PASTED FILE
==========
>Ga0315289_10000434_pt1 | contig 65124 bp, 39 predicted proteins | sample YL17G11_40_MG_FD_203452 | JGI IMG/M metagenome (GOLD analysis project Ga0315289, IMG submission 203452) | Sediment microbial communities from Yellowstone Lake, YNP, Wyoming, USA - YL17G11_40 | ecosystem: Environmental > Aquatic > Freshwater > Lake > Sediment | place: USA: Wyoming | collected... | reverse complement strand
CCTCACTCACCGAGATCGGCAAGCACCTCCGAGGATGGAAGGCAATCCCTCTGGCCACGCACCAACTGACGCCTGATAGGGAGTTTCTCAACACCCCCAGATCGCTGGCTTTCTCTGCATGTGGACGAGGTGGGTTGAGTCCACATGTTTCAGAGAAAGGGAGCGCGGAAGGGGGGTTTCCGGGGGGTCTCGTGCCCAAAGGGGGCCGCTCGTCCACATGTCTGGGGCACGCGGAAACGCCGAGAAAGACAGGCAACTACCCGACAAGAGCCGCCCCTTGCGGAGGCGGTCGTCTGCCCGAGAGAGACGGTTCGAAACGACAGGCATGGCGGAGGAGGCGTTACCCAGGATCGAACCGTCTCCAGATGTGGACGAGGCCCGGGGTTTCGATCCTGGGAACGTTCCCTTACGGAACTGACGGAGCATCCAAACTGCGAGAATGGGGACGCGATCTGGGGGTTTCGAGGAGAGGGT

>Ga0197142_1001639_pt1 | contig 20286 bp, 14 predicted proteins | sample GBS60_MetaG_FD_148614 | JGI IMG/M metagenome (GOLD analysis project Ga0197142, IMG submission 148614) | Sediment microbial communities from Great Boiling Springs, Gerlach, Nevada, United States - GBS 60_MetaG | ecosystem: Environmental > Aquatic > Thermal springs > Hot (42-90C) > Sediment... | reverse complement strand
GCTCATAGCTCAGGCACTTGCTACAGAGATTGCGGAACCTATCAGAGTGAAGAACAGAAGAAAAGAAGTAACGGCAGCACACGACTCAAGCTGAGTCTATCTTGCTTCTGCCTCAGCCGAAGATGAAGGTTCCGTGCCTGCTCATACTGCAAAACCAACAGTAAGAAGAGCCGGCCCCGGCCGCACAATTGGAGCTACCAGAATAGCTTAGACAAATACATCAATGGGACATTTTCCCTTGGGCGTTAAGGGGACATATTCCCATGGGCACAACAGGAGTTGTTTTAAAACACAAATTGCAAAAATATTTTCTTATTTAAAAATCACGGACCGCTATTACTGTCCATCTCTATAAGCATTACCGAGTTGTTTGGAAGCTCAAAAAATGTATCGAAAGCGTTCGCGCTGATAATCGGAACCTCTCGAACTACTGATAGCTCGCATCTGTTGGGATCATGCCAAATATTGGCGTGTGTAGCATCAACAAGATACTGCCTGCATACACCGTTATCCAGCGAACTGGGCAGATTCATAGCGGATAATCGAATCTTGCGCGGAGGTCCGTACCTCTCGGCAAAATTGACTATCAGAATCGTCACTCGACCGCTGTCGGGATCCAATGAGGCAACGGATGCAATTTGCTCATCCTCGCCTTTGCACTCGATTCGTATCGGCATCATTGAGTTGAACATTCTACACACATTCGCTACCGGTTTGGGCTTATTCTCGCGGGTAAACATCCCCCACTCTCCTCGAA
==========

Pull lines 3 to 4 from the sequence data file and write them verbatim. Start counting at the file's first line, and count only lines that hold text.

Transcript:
>Ga0197142_1001639_pt1 | contig 20286 bp, 14 predicted proteins | sample GBS60_MetaG_FD_148614 | JGI IMG/M metagenome (GOLD analysis project Ga0197142, IMG submission 148614) | Sediment microbial communities from Great Boiling Springs, Gerlach, Nevada, United States - GBS 60_MetaG | ecosystem: Environmental > Aquatic > Thermal springs > Hot (42-90C) > Sediment... | reverse complement strand
GCTCATAGCTCAGGCACTTGCTACAGAGATTGCGGAACCTATCAGAGTGAAGAACAGAAGAAAAGAAGTAACGGCAGCACACGACTCAAGCTGAGTCTATCTTGCTTCTGCCTCAGCCGAAGATGAAGGTTCCGTGCCTGCTCATACTGCAAAACCAACAGTAAGAAGAGCCGGCCCCGGCCGCACAATTGGAGCTACCAGAATAGCTTAGACAAATACATCAATGGGACATTTTCCCTTGGGCGTTAAGGGGACATATTCCCATGGGCACAACAGGAGTTGTTTTAAAACACAAATTGCAAAAATATTTTCTTATTTAAAAATCACGGACCGCTATTACTGTCCATCTCTATAAGCATTACCGAGTTGTTTGGAAGCTCAAAAAATGTATCGAAAGCGTTCGCGCTGATAATCGGAACCTCTCGAACTACTGATAGCTCGCATCTGTTGGGATCATGCCAAATATTGGCGTGTGTAGCATCAACAAGATACTGCCTGCATACACCGTTATCCAGCGAACTGGGCAGATTCATAGCGGATAATCGAATCTTGCGCGGAGGTCCGTACCTCTCGGCAAAATTGACTATCAGAATCGTCACTCGACCGCTGTCGGGATCCAATGAGGCAACGGATGCAATTTGCTCATCCTCGCCTTTGCACTCGATTCGTATCGGCATCATTGAGTTGAACATTCTACACACATTCGCTACCGGTTTGGGCTTATTCTCGCGGGTAAACATCCCCCACTCTCCTCGAA